It’s sort of amazing that one of the gospels we quote from the most (aka John 3:16) also contains the communion practice we practice the least. Foot washing is a liturgical act we do once a year (and sometimes not even that often). Yet we know foot washing mattered to the community around John because they made sure it appeared in their version of Jesus’ story. The stories contained in the gospels do more than describe events that happened in the past. These stories also reveal which parts of Jesus’ story mattered the most to specific communities. Those stories were then ritualized as a way to make Jesus’ story their own. John’s community did not record a communion moment like the other three (and Paul) did. Instead, John highlighted a ritual his community might have done weekly: foot washing (John 13:1-17,31-35).

Foot washing is a very personal and intimate act. Unless we’re a doctor or a podiatrist, we rarely touch other people’s feet or let other people touch ours. Right now, in our cultural context, the question of touch is a big issue. We’re having a wider debate about what kind of touch (even some that might be viewed as affectionate) is acceptable. Part of that conversation, I think, is about ownership. We’re debating the desire of “person A” to hug or kiss-hello “person B” trumps the desire for person B to give permission to be handled in that way. Physical touch, when uninvited, is haunting and terrifying. But when that touch is consensual, a connection and commitment can be formed that transcends time. In Jesus’ day, only slaves washed people’s feet. The slaves had no control over their body and had to touch others. A person who was washed by a slave knew the slave could not say no. But the person who was being washed could, in theory, step away. They knew, automatically, they were superior to that slave. They consented to being touched because they had ownership over their own body and the slave did not. Jesus’ washing of his disciples’ feet shocked everyone. Even though Jesus chose to wash others, he’s entering into the role of the person who could not say no. A slave had no control over the violence done to their body. And, as we’ll see on Good Friday, the Roman Empire made sure Jesus had no control over his, too.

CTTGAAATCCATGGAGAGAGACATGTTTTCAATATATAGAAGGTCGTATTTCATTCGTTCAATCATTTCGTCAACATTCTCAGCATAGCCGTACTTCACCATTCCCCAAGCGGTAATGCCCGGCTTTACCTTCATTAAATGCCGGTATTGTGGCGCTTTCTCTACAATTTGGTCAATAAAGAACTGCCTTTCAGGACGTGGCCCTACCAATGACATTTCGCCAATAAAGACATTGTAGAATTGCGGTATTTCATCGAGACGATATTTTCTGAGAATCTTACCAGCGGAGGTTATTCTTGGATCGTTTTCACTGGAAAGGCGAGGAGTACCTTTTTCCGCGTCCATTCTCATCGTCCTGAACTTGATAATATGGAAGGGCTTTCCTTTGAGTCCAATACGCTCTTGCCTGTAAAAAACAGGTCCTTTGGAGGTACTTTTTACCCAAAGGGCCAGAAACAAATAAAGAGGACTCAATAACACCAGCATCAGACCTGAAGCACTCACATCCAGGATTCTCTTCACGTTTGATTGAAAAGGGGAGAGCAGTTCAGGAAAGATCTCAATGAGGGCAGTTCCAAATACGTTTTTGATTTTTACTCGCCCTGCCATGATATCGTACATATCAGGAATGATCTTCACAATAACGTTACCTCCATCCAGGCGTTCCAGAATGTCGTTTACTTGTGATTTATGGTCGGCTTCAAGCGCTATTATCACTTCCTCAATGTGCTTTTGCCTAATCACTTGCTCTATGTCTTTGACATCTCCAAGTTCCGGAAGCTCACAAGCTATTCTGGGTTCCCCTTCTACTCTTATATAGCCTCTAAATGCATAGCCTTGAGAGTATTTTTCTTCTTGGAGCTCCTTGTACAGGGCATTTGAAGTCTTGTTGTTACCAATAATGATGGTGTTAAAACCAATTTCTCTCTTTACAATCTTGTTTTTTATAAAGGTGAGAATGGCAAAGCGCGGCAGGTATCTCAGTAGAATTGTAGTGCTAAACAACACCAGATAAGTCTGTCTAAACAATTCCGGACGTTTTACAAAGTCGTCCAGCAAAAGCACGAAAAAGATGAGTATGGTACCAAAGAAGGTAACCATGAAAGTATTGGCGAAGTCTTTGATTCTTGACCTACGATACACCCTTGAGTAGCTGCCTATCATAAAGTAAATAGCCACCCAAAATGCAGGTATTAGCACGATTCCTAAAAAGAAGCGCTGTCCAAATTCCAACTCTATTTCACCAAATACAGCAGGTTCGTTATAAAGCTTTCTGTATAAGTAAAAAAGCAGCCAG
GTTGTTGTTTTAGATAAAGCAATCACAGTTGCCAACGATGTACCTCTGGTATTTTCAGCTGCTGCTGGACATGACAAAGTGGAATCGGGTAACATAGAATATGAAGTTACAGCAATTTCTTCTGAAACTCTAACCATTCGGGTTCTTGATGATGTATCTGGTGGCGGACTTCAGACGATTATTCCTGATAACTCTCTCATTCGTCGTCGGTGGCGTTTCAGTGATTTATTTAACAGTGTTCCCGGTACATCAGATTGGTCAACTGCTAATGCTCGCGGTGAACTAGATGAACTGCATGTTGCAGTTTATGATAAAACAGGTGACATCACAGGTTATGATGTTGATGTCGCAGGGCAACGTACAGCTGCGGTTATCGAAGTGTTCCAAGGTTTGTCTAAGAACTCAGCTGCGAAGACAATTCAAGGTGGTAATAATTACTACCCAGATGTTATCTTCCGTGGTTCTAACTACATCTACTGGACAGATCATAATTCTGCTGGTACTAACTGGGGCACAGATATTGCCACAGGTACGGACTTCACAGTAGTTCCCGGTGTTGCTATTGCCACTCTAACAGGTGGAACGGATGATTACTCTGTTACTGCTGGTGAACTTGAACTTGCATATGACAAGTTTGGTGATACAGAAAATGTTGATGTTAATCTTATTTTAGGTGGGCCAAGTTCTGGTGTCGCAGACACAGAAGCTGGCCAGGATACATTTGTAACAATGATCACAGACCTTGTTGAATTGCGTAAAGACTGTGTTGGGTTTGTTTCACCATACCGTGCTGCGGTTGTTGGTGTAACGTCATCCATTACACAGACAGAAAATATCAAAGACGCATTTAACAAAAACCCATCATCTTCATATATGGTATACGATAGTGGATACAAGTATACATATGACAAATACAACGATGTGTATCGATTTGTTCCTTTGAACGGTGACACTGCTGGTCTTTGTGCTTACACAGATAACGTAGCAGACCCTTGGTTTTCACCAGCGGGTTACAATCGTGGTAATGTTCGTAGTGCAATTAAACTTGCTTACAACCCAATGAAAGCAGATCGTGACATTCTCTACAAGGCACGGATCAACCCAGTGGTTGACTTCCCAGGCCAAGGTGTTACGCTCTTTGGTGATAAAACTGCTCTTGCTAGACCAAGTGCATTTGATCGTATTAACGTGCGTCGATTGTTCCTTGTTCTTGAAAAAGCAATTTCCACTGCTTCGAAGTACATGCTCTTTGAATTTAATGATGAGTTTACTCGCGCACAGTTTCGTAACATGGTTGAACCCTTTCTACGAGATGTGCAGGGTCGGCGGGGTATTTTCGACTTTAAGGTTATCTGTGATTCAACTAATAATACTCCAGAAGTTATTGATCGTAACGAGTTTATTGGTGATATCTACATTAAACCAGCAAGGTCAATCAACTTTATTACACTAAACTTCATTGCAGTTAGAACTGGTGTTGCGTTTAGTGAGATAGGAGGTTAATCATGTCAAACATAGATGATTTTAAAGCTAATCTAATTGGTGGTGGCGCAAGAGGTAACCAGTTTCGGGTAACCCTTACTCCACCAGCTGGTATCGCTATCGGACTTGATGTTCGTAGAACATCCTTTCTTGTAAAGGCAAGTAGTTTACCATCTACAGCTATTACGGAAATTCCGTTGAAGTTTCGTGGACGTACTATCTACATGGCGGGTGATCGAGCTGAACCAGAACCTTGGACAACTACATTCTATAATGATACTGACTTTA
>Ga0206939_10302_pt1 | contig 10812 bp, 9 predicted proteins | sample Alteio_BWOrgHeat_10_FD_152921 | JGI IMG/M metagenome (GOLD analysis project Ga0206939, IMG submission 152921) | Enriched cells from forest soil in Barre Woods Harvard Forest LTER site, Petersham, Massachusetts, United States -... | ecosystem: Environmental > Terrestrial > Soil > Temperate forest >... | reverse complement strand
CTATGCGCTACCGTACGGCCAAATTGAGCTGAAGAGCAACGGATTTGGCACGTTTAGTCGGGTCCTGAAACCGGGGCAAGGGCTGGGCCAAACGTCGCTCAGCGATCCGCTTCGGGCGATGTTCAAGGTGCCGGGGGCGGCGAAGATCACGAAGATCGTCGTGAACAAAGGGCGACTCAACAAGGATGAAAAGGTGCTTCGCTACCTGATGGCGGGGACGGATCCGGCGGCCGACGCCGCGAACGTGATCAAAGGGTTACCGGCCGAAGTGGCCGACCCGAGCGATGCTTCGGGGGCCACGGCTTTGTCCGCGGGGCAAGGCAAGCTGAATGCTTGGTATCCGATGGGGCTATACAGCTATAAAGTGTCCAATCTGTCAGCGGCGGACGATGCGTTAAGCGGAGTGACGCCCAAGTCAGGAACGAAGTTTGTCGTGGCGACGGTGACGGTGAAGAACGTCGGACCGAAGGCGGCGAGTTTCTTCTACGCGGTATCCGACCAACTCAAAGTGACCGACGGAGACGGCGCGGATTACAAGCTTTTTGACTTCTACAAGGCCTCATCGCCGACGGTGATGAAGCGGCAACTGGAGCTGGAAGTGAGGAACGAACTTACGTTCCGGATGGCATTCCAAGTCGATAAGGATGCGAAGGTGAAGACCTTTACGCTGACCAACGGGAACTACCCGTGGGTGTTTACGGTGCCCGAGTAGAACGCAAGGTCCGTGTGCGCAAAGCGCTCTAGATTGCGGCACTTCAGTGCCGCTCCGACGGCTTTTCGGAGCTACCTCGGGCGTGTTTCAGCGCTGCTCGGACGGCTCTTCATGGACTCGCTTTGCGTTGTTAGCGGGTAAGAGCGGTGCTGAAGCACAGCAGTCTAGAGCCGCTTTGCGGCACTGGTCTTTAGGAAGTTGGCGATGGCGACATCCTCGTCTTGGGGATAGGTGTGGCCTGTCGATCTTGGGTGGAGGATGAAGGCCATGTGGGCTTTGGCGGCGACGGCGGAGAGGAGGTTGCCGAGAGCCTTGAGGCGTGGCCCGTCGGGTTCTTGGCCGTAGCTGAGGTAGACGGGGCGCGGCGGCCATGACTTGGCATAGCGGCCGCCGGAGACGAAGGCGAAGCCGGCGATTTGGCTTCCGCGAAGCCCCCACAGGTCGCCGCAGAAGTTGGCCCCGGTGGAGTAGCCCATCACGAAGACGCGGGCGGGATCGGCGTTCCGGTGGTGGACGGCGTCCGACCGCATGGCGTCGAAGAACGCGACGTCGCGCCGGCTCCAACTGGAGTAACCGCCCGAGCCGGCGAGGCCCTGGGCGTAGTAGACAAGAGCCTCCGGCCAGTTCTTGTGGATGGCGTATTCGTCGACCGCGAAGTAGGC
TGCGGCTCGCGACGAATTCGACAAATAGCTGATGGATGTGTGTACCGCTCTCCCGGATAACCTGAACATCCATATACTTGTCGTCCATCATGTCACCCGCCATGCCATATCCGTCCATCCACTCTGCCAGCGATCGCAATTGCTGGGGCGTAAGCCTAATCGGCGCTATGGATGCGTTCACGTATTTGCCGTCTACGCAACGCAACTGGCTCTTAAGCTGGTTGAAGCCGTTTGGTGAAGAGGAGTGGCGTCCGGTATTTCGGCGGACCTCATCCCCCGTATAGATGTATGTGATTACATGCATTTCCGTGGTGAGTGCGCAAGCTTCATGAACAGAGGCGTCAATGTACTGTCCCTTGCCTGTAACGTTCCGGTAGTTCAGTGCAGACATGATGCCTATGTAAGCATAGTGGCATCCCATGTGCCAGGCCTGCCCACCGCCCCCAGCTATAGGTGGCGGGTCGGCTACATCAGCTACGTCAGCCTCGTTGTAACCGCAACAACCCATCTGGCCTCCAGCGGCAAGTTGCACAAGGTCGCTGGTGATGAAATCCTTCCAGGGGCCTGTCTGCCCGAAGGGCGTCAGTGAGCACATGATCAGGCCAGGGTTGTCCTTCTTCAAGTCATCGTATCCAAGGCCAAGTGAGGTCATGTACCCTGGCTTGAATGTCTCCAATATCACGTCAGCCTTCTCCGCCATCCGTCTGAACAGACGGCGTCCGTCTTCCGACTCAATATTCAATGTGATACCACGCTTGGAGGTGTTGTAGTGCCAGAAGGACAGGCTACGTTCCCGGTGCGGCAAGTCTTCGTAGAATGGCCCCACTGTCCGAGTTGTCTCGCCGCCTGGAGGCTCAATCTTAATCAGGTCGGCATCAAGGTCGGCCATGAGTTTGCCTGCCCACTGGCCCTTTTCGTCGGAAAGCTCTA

If having your feet washed makes you uncomfortable, then you are already starting to get the point of the story. If you choose to stay in your pews tonight instead of coming to the front, your experience is similar to what Peter felt 2000 years ago. In this place and in this church, you will always have ownership over your own body. We will not ask you to do something to violate your bodily autonomy. Jesus’ gift of communion, his literal body for us, allows us to finally own what has been given to us: we are made in God’s image and that is something no one can take away from us.